The Diamond Cross is one of the three prominent cross asterisms in the far southern sky. Located in the constellation Carina, the asterism is formed by Miaplacidus (Beta Carinae), Theta, Upsilon and Omega Carinae. It lies between the brighter Southern Cross and False Cross.
None of the three cross asterisms look like crosses. They do not have central stars and their shapes are more similar to that of a diamond or kite. The Diamond Cross is the least conspicuous of the three. Its stars form an almost perfect diamond pattern, which gives the asterism its name.
Like the False Cross, the Diamond Cross is sometimes mistaken for the Southern Cross in the constellation Crux, an asterism commonly used to find the south celestial pole. The Southern Cross is easily identified as the diamond-shaped pattern near Rigil Kentaurus and Hadar (Alpha and Beta Centauri). The two first-magnitude stars point at Gacrux, the star at the top of the Southern Cross.
Even though the three asterisms are among the most familiar features of the night sky in the southern hemisphere, their location in the far southern sky makes them largely invisible to northern observers. The Diamond Cross is fully visible from locations south of the latitude 20° N.
Diamond Cross stars
The four stars that form the Diamond Cross are Miaplacidus (Beta Carinae), Theta Carinae, Upsilon Carinae, and Omega Carinae. Shining at magnitude 1.69, Miaplacidus is the brightest star in the asterism and the second brightest star in Carina, after Canopus. Theta, Upsilon and Omega Carinae are the fifth, sixth and seventh brightest stars in the constellation respectively. All four are young A- and B-type stars.
The stars of the Diamond Cross are not physically related as they lie at different distances from Earth. Miaplacidus is the closest of the group at a distance of 113.2 light-years, followed by Omega Carinae at 342 light-years, Theta Carinae at 460 light-years, and the supergiant Upsilon Carinae at about 1,400 light-years.
Miaplacidus (Beta Carinae)
Miaplacidus is a white giant star of the spectral type A1III. It has a mass 3.5 times that of the Sun and a radius 6.8 times solar. The star is a fast spinner, with a projected rotational velocity of 145.7 km/s. It is 288 times more luminous than the Sun, with an effective temperature of 8,866 K. Its estimated age is about 260 million years.
With an apparent magnitude of 1.69, Miaplacidus is the 28th brightest star in the sky. It is one of the three navigational stars in Carina, along with Canopus and Avior. It is only slightly fainter than Gacrux, the star at the top of the Southern Cross.
Beta Carinae is the only one of the four stars of the Diamond Cross that has a proper name. The name Miaplacidus is derived from the Arabic miyāh, meaning “waters,” and the Latin placidus, meaning “placid.”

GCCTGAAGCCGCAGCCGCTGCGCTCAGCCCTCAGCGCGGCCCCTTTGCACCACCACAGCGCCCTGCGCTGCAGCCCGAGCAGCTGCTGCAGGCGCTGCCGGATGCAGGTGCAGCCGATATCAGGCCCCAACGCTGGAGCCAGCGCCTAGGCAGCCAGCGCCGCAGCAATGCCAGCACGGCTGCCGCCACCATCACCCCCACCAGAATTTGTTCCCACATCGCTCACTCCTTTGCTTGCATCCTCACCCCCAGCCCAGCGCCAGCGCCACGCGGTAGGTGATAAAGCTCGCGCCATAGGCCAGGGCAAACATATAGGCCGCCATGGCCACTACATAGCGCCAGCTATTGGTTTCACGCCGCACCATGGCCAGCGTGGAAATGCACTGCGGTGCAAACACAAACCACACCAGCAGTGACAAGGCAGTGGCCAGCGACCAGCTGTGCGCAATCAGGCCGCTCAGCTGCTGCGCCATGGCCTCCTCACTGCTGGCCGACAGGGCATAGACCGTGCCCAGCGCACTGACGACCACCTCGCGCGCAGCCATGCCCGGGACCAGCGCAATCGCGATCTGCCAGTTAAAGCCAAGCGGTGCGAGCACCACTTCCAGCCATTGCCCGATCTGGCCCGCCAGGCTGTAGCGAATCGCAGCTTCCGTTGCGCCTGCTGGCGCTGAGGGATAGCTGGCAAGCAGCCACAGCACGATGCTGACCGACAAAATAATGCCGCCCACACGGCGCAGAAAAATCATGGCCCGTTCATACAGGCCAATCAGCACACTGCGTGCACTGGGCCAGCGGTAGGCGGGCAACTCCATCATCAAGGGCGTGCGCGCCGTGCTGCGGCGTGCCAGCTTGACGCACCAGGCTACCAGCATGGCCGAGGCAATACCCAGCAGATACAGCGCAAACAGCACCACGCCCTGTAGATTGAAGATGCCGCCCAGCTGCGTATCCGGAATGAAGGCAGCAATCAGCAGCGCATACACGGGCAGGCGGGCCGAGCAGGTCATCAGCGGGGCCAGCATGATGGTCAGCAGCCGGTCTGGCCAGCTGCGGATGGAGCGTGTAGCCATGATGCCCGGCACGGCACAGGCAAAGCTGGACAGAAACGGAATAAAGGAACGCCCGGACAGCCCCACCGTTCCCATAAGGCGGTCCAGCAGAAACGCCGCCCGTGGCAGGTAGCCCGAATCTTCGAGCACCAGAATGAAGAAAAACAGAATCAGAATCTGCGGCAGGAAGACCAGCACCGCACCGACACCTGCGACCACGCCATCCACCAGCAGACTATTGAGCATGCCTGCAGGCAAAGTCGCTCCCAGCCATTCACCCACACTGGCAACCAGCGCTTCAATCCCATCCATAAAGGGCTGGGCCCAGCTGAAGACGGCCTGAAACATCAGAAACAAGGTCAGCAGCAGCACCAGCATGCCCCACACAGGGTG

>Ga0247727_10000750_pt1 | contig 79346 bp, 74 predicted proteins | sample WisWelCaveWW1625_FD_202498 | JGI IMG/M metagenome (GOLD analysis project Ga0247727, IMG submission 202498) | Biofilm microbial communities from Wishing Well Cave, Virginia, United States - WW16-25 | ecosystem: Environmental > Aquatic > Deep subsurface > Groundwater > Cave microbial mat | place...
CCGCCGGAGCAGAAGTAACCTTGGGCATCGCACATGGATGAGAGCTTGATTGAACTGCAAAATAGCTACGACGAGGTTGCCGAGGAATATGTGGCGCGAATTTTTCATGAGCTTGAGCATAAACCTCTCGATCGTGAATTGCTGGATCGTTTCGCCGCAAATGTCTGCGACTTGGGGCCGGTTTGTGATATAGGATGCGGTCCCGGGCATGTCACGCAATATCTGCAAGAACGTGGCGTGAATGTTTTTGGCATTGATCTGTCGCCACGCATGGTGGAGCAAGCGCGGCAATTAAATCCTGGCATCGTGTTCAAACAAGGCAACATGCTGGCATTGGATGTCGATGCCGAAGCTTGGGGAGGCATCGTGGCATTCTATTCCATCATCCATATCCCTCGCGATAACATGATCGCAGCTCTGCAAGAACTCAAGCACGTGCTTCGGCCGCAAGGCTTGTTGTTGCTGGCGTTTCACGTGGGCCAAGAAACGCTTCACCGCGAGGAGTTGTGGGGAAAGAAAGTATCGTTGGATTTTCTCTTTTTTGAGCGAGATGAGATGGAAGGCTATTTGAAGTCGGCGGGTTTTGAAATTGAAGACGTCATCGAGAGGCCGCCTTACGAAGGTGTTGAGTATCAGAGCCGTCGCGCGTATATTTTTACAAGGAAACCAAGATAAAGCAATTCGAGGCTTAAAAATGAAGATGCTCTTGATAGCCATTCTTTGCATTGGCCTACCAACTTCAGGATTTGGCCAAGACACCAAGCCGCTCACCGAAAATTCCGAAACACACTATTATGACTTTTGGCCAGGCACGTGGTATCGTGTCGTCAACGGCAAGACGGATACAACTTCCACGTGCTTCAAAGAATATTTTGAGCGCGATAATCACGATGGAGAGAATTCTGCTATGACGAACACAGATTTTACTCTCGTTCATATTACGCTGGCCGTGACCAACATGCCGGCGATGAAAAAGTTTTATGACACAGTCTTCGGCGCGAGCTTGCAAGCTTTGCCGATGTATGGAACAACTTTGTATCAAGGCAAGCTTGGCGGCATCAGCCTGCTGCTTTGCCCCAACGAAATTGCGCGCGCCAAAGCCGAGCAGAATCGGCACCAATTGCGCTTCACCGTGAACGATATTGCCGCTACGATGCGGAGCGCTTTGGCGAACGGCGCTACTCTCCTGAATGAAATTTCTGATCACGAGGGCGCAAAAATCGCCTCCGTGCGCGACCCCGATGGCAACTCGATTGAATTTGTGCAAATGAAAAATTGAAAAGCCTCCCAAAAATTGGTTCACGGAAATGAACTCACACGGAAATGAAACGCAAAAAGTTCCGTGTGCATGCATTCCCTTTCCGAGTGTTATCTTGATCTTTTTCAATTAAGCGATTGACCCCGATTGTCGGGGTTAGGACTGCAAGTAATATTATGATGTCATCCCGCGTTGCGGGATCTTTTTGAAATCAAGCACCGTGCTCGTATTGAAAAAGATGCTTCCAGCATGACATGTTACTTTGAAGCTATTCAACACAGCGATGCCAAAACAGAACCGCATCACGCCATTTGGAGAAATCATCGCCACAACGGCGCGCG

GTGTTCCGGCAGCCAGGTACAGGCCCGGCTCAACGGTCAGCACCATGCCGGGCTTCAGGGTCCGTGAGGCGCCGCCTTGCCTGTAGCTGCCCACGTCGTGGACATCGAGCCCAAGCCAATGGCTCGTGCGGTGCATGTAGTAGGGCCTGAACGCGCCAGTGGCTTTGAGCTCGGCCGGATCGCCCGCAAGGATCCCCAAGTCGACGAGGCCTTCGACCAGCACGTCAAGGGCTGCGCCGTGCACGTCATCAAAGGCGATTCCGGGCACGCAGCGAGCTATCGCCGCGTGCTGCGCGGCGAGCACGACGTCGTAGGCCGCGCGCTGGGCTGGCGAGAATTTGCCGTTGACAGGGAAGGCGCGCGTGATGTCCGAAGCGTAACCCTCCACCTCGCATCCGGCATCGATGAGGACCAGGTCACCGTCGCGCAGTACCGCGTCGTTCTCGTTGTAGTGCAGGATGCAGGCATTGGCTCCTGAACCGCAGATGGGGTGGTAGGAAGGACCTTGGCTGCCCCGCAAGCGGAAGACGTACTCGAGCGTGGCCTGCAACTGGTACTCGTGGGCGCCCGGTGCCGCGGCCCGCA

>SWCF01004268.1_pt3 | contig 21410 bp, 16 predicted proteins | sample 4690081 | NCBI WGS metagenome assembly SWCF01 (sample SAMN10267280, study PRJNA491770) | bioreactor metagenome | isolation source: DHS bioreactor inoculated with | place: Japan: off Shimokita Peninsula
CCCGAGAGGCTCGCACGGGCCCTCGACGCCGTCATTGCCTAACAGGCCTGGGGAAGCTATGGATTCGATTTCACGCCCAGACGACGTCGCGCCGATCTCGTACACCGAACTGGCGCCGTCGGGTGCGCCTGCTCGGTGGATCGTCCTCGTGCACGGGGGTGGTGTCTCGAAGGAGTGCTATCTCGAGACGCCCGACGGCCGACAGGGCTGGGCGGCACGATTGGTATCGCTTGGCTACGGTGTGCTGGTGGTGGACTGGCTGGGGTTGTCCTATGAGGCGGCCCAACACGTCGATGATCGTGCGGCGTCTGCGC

Theta Carinae is a spectroscopic binary star with an apparent magnitude of 2.76. It is the brightest star in the Theta Carinae Cluster (IC 2602) and gives the cluster its name.
The primary component in the Theta Carinae system is a hot, blue main sequence star of the spectral type B0.5 Vp. The companion is believed to be an F-type star, but its properties are unknown. The two stars have an orbital period of only 2.2 days. Their estimated age is 4 million years.
Theta Carinae appears younger than other stars in the IC 2602 cluster and is suspected to be a blue straggler, a star created by the interaction or merging of two stars. As a result of close interaction with the companion, the star has a higher mass and appears bluer than other stars in the same area. The less luminous companion is probably the source of mass transfer and may have originally been the more massive of the two stars.
The primary component, Theta Carinae A, is a supernova candidate. It has a mass 14.9 times that of the Sun and is 5.1 times larger than the Sun. With a surface temperature of 31,000 K, it shines with 25,673 solar luminosities. The star is a fast spinner, with a projected rotational velocity of 108 km/s.
Upsilon Carinae is the most distant and luminous of the Diamond Cross stars. The double star shines at magnitude 2.97 from a distance of 1,400 light years. Even though it is only 12 million years old, the primary component in the system has already left the main sequence and expanded into a supergiant.
The star has a mass 13 times that of the Sun and a surface temperature of 7,600 K. It is classified as a supergiant of the spectral type A8 Ib. It has an apparent magnitude of 3.08.
The companion is a hot blue giant of the spectral type B7 III. It has a mass of 8 solar masses and a surface temperature of 23,000 K.